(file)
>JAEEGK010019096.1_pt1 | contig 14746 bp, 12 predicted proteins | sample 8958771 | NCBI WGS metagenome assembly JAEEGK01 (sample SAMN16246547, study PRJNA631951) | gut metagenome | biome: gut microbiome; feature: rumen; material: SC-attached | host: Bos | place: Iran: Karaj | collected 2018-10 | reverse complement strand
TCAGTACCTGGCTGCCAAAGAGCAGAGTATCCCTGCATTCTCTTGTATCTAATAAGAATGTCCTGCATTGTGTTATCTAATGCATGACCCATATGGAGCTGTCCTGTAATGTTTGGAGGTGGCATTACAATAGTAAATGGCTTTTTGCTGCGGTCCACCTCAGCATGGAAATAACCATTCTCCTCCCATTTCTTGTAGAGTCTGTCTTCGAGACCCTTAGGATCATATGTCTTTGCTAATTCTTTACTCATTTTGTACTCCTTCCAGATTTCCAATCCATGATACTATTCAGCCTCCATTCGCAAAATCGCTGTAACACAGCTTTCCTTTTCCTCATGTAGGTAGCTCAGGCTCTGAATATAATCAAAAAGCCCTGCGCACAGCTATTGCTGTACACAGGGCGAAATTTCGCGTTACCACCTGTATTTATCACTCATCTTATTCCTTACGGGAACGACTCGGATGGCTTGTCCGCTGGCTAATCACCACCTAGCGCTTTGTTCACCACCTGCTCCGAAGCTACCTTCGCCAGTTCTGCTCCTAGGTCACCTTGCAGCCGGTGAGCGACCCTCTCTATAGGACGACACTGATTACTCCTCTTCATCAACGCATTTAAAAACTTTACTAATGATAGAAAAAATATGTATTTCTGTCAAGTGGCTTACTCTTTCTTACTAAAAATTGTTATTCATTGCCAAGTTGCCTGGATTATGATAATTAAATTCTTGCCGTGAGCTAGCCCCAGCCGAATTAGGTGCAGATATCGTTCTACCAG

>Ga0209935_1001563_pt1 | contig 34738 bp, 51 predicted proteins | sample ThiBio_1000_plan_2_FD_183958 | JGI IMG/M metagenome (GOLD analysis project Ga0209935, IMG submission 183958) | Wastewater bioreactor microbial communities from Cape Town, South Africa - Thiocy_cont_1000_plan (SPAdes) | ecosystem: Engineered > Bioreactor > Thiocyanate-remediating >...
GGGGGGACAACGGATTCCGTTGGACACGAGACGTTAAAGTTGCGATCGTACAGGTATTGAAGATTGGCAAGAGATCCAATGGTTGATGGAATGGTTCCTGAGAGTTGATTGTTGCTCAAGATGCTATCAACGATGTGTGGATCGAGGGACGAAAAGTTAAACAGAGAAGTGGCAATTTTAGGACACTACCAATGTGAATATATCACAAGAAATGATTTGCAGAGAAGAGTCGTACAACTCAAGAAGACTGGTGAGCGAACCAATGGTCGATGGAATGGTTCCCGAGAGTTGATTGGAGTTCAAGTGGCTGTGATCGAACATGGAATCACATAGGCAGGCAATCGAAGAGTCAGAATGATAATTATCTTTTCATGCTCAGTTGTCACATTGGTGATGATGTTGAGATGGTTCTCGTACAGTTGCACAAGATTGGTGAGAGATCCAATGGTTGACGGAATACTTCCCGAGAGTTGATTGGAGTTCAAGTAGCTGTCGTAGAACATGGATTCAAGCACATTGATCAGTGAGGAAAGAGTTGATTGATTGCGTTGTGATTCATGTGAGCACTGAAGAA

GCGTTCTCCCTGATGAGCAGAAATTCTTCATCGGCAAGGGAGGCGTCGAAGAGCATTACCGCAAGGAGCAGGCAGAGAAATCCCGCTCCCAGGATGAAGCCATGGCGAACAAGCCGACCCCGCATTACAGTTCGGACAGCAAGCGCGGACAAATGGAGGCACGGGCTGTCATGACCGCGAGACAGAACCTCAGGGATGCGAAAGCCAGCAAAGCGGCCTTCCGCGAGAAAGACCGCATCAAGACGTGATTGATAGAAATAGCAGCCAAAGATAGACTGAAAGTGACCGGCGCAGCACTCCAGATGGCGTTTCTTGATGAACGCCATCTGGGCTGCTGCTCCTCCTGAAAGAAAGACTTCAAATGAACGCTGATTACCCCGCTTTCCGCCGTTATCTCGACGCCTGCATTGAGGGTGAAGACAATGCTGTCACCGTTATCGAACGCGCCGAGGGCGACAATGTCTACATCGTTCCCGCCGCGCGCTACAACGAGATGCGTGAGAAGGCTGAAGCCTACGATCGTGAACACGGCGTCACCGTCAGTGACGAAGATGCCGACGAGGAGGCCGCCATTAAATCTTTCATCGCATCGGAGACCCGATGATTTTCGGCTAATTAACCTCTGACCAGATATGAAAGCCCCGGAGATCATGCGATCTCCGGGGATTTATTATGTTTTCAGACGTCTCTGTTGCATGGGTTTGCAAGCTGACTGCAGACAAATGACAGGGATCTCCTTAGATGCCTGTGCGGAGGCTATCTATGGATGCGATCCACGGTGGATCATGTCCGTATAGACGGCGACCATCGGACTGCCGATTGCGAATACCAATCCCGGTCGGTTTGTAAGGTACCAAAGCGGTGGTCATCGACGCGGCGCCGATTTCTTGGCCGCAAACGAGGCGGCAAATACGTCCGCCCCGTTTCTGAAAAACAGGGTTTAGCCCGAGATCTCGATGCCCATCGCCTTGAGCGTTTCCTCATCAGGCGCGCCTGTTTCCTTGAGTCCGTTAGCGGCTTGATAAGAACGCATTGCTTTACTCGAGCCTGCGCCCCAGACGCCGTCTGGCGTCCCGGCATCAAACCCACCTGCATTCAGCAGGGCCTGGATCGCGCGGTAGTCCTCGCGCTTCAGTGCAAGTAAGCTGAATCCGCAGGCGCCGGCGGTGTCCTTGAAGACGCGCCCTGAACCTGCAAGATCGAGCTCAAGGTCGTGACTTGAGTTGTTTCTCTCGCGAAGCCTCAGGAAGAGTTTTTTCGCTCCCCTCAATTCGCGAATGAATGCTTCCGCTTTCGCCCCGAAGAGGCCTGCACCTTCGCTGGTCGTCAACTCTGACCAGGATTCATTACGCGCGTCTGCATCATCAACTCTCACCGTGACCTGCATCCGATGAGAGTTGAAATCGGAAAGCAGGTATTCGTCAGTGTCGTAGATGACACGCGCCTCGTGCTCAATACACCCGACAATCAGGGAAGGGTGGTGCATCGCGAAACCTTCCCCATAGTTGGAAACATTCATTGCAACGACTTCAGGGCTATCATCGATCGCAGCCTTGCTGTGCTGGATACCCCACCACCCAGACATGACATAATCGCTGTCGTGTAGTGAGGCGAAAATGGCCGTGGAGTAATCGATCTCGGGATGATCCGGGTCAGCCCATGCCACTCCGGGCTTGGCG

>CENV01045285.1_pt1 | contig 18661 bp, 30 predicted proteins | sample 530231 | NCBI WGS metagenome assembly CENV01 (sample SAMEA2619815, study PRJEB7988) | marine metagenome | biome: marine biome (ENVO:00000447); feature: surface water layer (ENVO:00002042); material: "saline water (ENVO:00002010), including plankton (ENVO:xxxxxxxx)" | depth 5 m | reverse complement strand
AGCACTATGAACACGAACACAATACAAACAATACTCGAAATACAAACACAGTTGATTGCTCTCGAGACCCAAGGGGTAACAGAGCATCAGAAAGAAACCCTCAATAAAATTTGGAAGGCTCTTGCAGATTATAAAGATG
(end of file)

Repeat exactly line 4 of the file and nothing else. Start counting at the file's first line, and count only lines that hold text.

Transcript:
GGGGGGACAACGGATTCCGTTGGACACGAGACGTTAAAGTTGCGATCGTACAGGTATTGAAGATTGGCAAGAGATCCAATGGTTGATGGAATGGTTCCTGAGAGTTGATTGTTGCTCAAGATGCTATCAACGATGTGTGGATCGAGGGACGAAAAGTTAAACAGAGAAGTGGCAATTTTAGGACACTACCAATGTGAATATATCACAAGAAATGATTTGCAGAGAAGAGTCGTACAACTCAAGAAGACTGGTGAGCGAACCAATGGTCGATGGAATGGTTCCCGAGAGTTGATTGGAGTTCAAGTGGCTGTGATCGAACATGGAATCACATAGGCAGGCAATCGAAGAGTCAGAATGATAATTATCTTTTCATGCTCAGTTGTCACATTGGTGATGATGTTGAGATGGTTCTCGTACAGTTGCACAAGATTGGTGAGAGATCCAATGGTTGACGGAATACTTCCCGAGAGTTGATTGGAGTTCAAGTAGCTGTCGTAGAACATGGATTCAAGCACATTGATCAGTGAGGAAAGAGTTGATTGATTGCGTTGTGATTCATGTGAGCACTGAAGAA